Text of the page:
Healthcare prices all over the map for employees insured through their jobs

Healthcare prices for patients with employer-sponsored insurance coverage vary widely across and within U.S. metro areas, according to an analysis from the Health Care Cost Institute, an independent, nonprofit research panel  partially funded by four insurers.

The analysis examined nearly 2 billion commercial insurance claims from 2012 to 2016. It compared average prices for the same services in 112 metro areas to establish benchmark prices as of 2016.

Four findings:

1. Prices in 2016 were below the national average in 86 of the 112 metro areas studied. But prices were significantly higher than the national average in some metro areas, including San Francisco (49 percent above the national average). 

2. Prices were lowest in Baltimore in 2016 (33 percent below the national average) and highest in Anchorage, Alaska.

3. The institute  attributed price variation to market-level differences in prices and growth of inpatient, outpatient and professional services.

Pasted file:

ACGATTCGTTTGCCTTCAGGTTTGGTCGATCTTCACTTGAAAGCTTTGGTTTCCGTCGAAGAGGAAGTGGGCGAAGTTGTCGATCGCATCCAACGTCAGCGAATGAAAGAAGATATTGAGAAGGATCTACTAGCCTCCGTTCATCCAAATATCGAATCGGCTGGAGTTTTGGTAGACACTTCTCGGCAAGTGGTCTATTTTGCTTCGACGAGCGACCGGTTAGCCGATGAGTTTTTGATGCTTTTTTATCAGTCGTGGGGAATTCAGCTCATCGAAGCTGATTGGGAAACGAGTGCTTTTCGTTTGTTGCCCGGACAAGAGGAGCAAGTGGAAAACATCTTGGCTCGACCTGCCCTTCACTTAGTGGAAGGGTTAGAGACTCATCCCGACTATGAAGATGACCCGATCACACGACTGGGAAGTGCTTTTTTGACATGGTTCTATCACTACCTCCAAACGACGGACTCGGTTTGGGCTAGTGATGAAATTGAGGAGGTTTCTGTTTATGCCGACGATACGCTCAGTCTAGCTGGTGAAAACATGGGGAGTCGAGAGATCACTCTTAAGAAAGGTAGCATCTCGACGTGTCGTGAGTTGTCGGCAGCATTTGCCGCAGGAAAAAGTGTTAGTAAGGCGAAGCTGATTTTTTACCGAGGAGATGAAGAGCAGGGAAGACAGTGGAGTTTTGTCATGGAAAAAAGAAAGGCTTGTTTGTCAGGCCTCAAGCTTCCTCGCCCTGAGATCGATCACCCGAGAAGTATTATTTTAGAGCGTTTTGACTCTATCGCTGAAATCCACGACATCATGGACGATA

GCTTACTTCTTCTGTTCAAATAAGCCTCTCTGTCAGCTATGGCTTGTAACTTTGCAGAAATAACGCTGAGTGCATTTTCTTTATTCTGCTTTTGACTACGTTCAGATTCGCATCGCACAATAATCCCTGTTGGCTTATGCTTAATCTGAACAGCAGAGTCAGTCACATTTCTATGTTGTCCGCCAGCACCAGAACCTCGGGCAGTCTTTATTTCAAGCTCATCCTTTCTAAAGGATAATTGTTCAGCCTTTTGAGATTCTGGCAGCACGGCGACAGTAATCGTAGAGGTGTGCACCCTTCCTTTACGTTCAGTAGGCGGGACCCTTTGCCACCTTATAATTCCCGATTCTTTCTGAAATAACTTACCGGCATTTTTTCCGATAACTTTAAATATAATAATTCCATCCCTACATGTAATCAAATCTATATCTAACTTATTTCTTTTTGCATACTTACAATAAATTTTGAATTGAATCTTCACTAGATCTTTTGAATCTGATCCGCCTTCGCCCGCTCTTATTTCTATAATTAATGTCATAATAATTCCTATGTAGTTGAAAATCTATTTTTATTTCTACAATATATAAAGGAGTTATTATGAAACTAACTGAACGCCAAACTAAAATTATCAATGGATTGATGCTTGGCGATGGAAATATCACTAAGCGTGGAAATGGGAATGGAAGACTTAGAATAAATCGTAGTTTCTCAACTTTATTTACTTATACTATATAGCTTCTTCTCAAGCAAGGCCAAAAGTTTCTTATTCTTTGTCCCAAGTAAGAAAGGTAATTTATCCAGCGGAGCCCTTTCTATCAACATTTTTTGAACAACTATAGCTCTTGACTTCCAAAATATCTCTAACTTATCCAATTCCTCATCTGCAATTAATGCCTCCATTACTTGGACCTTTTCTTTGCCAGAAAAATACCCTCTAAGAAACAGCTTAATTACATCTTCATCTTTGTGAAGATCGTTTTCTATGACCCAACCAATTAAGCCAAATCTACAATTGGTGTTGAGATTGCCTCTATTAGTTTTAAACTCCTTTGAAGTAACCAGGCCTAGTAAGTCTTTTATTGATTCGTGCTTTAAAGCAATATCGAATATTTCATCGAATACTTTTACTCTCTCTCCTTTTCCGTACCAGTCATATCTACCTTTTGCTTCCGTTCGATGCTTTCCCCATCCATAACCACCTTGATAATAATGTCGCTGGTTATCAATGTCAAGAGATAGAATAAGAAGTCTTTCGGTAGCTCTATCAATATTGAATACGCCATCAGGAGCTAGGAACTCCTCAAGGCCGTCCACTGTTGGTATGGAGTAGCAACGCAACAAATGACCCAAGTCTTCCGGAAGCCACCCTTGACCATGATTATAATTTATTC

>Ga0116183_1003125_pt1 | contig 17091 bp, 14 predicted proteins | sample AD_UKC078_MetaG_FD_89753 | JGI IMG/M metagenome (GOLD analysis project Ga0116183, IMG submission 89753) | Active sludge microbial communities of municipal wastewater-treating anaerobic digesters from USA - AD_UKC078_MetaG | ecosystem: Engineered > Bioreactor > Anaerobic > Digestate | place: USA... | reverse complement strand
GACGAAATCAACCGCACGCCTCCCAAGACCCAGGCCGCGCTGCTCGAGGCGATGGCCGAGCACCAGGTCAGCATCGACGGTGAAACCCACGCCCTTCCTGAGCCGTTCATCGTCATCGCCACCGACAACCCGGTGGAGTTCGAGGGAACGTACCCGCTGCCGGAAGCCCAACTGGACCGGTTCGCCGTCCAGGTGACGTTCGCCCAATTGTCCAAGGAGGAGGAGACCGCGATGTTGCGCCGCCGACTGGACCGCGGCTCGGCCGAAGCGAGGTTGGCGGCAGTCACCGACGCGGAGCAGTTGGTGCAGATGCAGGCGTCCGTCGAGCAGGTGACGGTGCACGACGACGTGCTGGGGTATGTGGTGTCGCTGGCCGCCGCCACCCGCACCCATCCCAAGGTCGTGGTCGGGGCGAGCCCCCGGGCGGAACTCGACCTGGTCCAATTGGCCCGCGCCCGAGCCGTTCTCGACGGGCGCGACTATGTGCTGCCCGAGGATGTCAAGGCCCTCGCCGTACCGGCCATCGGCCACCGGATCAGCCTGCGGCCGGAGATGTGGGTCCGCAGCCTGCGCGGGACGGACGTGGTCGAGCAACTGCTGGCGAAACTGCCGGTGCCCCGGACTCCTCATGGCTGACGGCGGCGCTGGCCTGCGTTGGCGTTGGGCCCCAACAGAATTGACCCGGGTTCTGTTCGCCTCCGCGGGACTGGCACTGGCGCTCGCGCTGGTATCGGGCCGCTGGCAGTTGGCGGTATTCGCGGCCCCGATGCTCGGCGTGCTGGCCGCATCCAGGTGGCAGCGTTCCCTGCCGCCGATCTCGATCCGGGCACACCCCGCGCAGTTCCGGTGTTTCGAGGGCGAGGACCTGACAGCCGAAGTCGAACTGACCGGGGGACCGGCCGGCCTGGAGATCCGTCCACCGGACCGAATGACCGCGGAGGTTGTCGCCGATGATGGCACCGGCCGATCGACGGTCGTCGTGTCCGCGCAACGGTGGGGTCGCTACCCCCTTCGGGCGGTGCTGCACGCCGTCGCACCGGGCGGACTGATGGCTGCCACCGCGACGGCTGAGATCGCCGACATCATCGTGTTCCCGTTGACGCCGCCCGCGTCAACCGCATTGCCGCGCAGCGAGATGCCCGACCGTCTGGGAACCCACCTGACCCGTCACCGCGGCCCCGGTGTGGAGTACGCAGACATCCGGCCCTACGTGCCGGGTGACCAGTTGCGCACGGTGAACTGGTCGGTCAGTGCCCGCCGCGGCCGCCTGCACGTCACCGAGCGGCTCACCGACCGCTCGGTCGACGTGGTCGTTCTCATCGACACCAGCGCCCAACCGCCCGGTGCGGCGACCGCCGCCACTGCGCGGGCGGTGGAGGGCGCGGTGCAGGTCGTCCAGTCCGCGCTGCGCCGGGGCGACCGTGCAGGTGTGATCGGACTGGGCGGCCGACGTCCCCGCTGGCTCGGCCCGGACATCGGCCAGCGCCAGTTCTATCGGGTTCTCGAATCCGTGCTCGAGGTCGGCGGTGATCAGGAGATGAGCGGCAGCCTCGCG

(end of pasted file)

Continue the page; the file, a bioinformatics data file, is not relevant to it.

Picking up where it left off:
4. The institute also found that metro areas with high price levels in 2016 did not always see substantial price growth over time. As an example, it cited Tampa, Fla., where prices grew 21 percent between 2012 and 2016. The same metro area saw prices 3 percent below the national average in 2016. New York City saw similar price growth over the five years studied (22 percent), but prices there exceeded the national average by 10 percent in 2016.

Access the full analysis and accompanying data tools here.


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